Trump's decision can be understood in the context of US politics. The US has the world's largest coal reserves, and most states of the US use coal as a cheap domestic resource to fuel their electrical generation. The states that lie away from the east and west coastlines of the country make up the Republican heartland, with some, like West Virginia, Ohio and Pennsylvania (all states that Trump won in the 2016 election) relying heavily on coal production to provide employment. The portion of the US population who voted for Trump in the election will be heartened by the decision.

But Trump's decision means that a world accustomed to US leadership and to the US as a provider of global public benefits, like security and a global currency, is finding itself looking elsewhere for guidance in the matter of climate change, an area of undoubted and critical importance to the lives, not just of people alive today, but of those many millions yet unborn.

China has already committed itself to making significant reductions in its carbon gas emissions, with a huge effort and major financial resources devoted to developing sources of renewable energy, like wind, waves and solar.

Why Trump's climate decision may backfire

In the process of making these large and irreversible commitments, China has recognized important facts that were misrepresented in Trump's statement: that a strategy aimed at fighting climate change not only creates significant economic value through technological innovation, but does not destroy jobs. Rather, it transfers jobs from blue-collar workers to trained technicians, and can even increase net employment over time.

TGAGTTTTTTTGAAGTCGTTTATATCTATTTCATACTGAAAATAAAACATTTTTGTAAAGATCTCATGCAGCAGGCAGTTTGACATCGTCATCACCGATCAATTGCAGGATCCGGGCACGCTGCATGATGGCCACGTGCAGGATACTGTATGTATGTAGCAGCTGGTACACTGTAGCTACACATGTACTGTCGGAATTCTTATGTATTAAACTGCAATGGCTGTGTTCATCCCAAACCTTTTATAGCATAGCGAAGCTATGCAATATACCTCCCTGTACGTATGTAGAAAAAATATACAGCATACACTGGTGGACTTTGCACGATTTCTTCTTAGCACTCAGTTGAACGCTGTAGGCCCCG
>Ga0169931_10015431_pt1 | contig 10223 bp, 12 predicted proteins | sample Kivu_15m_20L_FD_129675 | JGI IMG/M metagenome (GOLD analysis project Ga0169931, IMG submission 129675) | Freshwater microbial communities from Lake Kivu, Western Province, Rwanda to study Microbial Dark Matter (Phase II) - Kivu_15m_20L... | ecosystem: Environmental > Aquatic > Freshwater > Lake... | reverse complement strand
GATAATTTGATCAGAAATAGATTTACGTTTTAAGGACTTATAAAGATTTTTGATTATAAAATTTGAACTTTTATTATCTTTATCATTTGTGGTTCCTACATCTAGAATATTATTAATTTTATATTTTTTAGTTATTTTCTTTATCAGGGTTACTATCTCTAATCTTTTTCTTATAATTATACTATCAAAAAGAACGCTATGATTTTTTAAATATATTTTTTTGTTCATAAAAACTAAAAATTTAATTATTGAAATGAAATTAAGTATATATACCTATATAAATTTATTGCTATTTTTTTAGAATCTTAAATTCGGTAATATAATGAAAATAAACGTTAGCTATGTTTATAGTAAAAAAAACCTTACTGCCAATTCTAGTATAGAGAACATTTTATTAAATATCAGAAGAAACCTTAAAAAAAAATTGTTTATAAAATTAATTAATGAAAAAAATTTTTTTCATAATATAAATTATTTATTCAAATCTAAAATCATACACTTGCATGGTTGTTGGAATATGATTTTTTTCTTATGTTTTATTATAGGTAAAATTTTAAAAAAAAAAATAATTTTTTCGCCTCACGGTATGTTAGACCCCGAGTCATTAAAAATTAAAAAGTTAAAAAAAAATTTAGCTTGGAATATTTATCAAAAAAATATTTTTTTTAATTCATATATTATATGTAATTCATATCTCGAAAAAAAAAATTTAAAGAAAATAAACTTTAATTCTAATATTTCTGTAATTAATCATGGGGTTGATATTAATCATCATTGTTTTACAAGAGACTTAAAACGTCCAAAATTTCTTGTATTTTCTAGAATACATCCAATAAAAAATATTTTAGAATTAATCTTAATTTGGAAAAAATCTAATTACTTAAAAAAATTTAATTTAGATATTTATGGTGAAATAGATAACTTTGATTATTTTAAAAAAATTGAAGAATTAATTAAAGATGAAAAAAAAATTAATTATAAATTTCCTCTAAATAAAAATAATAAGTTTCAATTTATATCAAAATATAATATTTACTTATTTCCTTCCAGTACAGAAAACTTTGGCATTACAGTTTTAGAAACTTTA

In 2014, China agreed in Beijing that by 2030 it would reach a peak in its carbon emissions, and would increase the share of nonfossil fuels to 20 percent of total energy production. The current Chinese Five-Year-Plan (2016-20) aims at reducing Chinese energy intensity by 15 percent and carbon intensity by 18 percent.

New coal mines have been stopped in China in the three largest industrial areas: the Beijing-Tianjin-Hebei region, the Yangtze River Delta and the Pearl River Delta, while energy production from alternative sources, including nuclear, has been stepped up. China recently issued its first green bond in London, and is set to extend its successful cooperation with Europe to develop new clean technology and a financial infrastructure that can support this huge, long-term energy shift.

China's decision, a decade or so ago, to make the change to cleaner energy has already placed it at the forefront of the global effort to manage climate change. The survival of the human species in an increasingly crowded and energy-dependent global environment is of great importance for most inhabitants of Planet Earth. Trump's decision, apparently taken for short-term political benefit, will help China to achieve its strategic goal of reaching out to its global partners to promote global well-being and prosperity, and to replace the anxiety felt by some people at China's rapid global emergence with understanding and acceptance.

The effect of Trump's decision on the global effort to fight climate change will be limited in the US, mainly because of those on the US coastlines-including California, Washington and New York-that will continue to work to reduce harmful gas emissions in accordance with the aims set out in the 2015 Paris agreement. It will also be mitigated by the US exploitation of shale gas via a technique known as "fracking", and the ongoing pursuit of US energy efficiency driven by cost savings.

The author is a visiting professor at the Guanghua School of Management at Peking University. The views do not necessarily reflect those of China Daily.

(China Daily Africa Weekly 06/09/2017 page10)